On Death

Originally published on 7/22/15

I feel like death has been a big topic in my most recent public writing.  Even in my not-public writing.  I am seemingly becoming somewhat seasoned in handling it.  My last public entry, however, was after watching Marco Simoncelli die on live television — not someone I knew, but someone who I admired and had photographed and was hoping to see blossom into a seasoned veteran of his sport.  On top of that, I lost both parents, and two grandparents.  There have been others, but none so public and none so poignant.

Today I received the news that a good friend of some of my friends has passed on, also doing what he loved.  This was an individual I had met through my climbing gym a handful of times and I knew that he was a super awesome dude.  His moment was also captured on camera, as part of a sport that he loved and lived for.  Life is dangerous sometimes.

I’m not going to go into details about the what, where and how; nor will I discuss the inherent risks that some of us take to do the things that free us.  Rather, this sobering day requires more of a reflection of life in general.  I had a conversation today that revolved around this, and how much risk we are all willing to take to do these things — these things that we must do, purely for the goodness and health of the soul; things that appeal to the depths of our being, like nothing else can.

Do we all really know what these things even are?  I am still discovering this.  Well into my 30s and I am only beginning to learn what honestly moves me, frees me, and swells my soul into the size of a mountain.  How is it that only now I am learning what grows my spirit?  What puts the biggest smile on my face?  What makes my heart sing?  If I have learned anything from knowing people who are considered “extreme athletes” it is that there is no time to waste.  Recently something occurred to me:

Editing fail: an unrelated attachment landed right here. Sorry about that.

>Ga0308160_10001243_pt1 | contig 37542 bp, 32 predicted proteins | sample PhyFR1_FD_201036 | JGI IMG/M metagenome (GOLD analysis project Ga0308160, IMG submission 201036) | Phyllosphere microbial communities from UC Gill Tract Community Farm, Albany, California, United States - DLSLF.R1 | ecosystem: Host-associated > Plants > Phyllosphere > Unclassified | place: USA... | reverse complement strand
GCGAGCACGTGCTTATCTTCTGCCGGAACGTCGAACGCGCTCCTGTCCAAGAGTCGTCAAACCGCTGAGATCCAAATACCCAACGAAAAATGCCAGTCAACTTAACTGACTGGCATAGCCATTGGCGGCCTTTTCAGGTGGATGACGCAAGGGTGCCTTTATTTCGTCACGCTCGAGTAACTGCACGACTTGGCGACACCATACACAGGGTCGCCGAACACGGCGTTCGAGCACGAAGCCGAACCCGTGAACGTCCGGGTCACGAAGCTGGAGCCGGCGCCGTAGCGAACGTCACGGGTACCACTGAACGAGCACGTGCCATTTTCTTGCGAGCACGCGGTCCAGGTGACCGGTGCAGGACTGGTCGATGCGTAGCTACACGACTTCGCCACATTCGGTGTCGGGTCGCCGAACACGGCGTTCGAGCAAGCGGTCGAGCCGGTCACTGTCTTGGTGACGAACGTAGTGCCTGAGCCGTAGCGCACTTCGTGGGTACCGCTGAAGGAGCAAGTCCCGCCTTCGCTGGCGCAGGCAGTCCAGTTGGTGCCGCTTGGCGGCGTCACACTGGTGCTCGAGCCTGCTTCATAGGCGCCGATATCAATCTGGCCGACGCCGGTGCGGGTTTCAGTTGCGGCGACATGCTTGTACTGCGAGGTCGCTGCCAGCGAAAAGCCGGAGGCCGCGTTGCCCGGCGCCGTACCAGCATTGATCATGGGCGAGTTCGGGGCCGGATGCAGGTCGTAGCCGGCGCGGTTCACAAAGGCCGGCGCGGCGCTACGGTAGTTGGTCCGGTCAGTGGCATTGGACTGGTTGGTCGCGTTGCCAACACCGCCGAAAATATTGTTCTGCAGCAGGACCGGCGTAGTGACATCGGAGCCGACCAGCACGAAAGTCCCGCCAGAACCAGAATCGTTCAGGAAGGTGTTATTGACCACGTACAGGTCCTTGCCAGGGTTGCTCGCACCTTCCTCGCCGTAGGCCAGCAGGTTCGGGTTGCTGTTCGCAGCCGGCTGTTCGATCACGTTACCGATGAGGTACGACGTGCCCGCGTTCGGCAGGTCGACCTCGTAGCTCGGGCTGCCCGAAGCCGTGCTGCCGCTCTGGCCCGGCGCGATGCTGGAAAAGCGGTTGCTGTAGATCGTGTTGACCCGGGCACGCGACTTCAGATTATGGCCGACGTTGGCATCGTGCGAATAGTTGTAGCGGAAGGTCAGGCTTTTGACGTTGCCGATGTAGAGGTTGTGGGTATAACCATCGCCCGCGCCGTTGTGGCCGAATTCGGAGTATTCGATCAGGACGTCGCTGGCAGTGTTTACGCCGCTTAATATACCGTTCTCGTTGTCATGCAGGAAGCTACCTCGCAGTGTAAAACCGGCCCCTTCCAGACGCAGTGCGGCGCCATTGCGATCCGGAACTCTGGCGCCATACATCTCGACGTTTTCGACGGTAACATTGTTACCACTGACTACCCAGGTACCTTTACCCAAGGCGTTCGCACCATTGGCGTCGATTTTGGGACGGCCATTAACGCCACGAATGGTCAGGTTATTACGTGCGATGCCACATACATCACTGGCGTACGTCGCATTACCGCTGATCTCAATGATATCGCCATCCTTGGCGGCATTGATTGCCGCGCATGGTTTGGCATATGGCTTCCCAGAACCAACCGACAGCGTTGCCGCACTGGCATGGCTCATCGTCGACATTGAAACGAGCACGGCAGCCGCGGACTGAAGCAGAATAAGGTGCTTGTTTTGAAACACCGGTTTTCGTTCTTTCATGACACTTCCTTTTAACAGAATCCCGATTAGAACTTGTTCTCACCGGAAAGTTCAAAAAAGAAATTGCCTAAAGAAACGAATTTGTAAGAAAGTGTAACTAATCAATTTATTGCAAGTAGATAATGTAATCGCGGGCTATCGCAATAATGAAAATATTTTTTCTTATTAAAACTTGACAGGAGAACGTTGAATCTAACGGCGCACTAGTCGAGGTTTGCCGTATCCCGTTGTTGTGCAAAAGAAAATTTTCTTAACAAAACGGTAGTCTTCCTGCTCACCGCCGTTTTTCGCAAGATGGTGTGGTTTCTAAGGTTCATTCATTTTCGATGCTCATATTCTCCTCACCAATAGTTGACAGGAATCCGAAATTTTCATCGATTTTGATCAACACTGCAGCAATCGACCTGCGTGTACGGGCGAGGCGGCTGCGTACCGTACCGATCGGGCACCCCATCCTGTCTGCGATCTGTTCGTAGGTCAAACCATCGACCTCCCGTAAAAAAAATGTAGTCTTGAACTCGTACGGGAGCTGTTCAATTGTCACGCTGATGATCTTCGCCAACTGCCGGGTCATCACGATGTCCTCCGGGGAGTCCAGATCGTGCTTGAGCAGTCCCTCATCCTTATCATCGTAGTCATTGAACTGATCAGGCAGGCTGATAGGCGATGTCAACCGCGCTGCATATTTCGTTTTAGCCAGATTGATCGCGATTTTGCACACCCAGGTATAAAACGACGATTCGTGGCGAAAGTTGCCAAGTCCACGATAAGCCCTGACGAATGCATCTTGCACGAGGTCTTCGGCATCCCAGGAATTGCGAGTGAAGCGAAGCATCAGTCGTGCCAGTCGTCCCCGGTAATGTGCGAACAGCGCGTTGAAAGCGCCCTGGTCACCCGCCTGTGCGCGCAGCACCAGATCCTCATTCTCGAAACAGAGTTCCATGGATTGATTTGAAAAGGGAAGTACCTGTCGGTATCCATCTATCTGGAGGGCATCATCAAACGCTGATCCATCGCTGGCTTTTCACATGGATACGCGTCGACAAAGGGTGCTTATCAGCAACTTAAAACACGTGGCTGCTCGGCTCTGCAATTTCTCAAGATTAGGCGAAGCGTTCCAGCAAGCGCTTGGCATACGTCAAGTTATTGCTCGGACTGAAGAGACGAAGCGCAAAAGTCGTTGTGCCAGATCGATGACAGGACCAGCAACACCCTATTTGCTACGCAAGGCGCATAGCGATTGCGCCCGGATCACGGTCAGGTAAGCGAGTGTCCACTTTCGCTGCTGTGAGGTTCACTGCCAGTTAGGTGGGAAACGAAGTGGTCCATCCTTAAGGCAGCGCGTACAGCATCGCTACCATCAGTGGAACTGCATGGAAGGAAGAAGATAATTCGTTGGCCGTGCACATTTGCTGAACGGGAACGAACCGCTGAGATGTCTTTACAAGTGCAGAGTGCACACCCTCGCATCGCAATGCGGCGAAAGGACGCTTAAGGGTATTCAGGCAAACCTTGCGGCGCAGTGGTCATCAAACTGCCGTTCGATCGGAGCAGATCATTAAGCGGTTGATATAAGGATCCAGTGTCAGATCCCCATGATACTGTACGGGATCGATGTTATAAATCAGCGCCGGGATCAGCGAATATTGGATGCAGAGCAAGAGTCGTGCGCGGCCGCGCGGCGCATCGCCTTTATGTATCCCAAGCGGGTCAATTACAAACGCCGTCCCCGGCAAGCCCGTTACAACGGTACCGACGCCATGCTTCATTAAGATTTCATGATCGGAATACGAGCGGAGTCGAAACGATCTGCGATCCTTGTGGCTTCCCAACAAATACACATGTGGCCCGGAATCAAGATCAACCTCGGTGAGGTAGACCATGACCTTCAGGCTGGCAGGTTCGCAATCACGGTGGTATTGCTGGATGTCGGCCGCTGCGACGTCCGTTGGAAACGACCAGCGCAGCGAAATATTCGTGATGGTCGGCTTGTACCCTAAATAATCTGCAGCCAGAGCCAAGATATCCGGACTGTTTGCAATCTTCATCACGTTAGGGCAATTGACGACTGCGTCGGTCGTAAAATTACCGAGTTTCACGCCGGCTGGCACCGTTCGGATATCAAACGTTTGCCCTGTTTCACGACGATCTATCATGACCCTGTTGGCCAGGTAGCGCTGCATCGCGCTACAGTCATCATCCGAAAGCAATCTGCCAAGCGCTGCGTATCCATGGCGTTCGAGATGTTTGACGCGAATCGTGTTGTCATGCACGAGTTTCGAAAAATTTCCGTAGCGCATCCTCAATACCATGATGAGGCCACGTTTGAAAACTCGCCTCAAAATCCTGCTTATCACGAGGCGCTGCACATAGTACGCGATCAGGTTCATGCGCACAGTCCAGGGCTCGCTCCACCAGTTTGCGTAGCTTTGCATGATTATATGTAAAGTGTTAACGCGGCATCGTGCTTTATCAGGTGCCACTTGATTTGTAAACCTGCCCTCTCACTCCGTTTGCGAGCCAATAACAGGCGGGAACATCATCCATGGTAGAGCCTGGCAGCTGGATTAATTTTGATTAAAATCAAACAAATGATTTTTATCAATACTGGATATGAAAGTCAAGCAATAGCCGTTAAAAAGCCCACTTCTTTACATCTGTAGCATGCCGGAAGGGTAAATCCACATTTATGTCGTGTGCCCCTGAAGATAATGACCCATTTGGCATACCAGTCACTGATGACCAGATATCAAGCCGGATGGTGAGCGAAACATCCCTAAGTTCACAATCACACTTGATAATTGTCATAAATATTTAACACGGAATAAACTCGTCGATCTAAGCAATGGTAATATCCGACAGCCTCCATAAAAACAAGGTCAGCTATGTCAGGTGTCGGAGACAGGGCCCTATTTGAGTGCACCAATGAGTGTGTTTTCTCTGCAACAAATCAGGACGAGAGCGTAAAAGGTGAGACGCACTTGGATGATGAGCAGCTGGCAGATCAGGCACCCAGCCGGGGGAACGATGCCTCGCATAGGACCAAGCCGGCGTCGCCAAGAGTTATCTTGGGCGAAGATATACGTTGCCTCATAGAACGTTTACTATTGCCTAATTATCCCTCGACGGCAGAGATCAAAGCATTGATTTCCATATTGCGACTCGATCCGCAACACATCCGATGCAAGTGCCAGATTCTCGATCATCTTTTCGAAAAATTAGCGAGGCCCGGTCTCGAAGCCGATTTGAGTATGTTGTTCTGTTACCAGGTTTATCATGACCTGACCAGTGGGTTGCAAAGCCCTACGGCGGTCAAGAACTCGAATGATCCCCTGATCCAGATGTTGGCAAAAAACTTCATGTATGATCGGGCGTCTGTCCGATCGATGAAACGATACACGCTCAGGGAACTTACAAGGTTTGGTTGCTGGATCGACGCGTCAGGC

Everything we do is to fill the space between birth and death.
Do what makes you feel good.

On this note (and on a very personal and sensitive one), I watched both of my parents suffer deeply as they passed from this world to the next, and both were in pain, both had regrets.  My parents sacrificed much for each other, for me, for what they thought was the “correct” direction for life.  I don’t wish to speak ill of either of my parents, for I loved them dearly and they were both wonderful individuals.  I want to say one thing though — that if I had known what suffering their ends would bring, I would have pushed them out the door to do the things they always spoke of, but never “got around to” doing.  It is cliche, but I am now going to say something I believe to be very important, and I want you, dear reader, to really think about it; take it to heart, if you will:  Do not, under any circumstances, put off what you know will touch your soulDo things.  Go places.  Get a wild hair up your ass to try something new and do it. Don’t miss out on life.  Do things that might kill you, and do them with a big fat smile on your face.  Don’t ever, ever, sit around one day and wish you had done something that would bring you joy.  You cannot take back regrets. 

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